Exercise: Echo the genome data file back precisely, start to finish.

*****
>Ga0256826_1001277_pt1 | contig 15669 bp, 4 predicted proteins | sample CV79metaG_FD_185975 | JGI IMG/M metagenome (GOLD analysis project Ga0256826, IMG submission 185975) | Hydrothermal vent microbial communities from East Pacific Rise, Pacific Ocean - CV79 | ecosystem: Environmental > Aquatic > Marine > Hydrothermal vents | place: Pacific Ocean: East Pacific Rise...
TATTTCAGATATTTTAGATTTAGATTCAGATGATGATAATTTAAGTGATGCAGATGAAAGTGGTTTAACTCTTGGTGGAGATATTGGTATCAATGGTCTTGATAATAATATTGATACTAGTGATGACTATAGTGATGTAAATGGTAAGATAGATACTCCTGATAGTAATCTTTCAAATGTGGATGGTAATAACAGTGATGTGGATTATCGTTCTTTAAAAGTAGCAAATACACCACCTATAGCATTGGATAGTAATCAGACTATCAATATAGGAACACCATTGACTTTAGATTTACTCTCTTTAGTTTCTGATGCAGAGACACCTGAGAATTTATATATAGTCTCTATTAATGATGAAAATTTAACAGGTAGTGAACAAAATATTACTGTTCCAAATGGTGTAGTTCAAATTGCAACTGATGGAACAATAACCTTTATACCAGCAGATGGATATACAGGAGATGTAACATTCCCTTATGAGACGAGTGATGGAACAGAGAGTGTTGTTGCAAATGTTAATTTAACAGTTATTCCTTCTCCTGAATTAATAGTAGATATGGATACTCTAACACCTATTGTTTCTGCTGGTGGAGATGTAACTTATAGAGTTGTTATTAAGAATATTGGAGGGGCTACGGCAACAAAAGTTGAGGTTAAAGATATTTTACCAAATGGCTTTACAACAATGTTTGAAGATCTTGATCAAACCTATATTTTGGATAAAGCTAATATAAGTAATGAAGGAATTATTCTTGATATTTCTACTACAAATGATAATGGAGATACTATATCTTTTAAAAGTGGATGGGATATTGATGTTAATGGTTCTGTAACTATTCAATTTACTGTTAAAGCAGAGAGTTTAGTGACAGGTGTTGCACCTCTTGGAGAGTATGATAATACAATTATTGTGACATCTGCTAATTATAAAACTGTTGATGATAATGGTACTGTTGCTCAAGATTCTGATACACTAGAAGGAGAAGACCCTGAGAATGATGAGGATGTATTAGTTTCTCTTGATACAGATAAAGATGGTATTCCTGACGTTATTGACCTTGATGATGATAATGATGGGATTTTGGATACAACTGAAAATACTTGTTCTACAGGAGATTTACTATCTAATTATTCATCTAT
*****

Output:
>Ga0256826_1001277_pt1 | contig 15669 bp, 4 predicted proteins | sample CV79metaG_FD_185975 | JGI IMG/M metagenome (GOLD analysis project Ga0256826, IMG submission 185975) | Hydrothermal vent microbial communities from East Pacific Rise, Pacific Ocean - CV79 | ecosystem: Environmental > Aquatic > Marine > Hydrothermal vents | place: Pacific Ocean: East Pacific Rise...
TATTTCAGATATTTTAGATTTAGATTCAGATGATGATAATTTAAGTGATGCAGATGAAAGTGGTTTAACTCTTGGTGGAGATATTGGTATCAATGGTCTTGATAATAATATTGATACTAGTGATGACTATAGTGATGTAAATGGTAAGATAGATACTCCTGATAGTAATCTTTCAAATGTGGATGGTAATAACAGTGATGTGGATTATCGTTCTTTAAAAGTAGCAAATACACCACCTATAGCATTGGATAGTAATCAGACTATCAATATAGGAACACCATTGACTTTAGATTTACTCTCTTTAGTTTCTGATGCAGAGACACCTGAGAATTTATATATAGTCTCTATTAATGATGAAAATTTAACAGGTAGTGAACAAAATATTACTGTTCCAAATGGTGTAGTTCAAATTGCAACTGATGGAACAATAACCTTTATACCAGCAGATGGATATACAGGAGATGTAACATTCCCTTATGAGACGAGTGATGGAACAGAGAGTGTTGTTGCAAATGTTAATTTAACAGTTATTCCTTCTCCTGAATTAATAGTAGATATGGATACTCTAACACCTATTGTTTCTGCTGGTGGAGATGTAACTTATAGAGTTGTTATTAAGAATATTGGAGGGGCTACGGCAACAAAAGTTGAGGTTAAAGATATTTTACCAAATGGCTTTACAACAATGTTTGAAGATCTTGATCAAACCTATATTTTGGATAAAGCTAATATAAGTAATGAAGGAATTATTCTTGATATTTCTACTACAAATGATAATGGAGATACTATATCTTTTAAAAGTGGATGGGATATTGATGTTAATGGTTCTGTAACTATTCAATTTACTGTTAAAGCAGAGAGTTTAGTGACAGGTGTTGCACCTCTTGGAGAGTATGATAATACAATTATTGTGACATCTGCTAATTATAAAACTGTTGATGATAATGGTACTGTTGCTCAAGATTCTGATACACTAGAAGGAGAAGACCCTGAGAATGATGAGGATGTATTAGTTTCTCTTGATACAGATAAAGATGGTATTCCTGACGTTATTGACCTTGATGATGATAATGATGGGATTTTGGATACAACTGAAAATACTTGTTCTACAGGAGATTTACTATCTAATTATTCATCTAT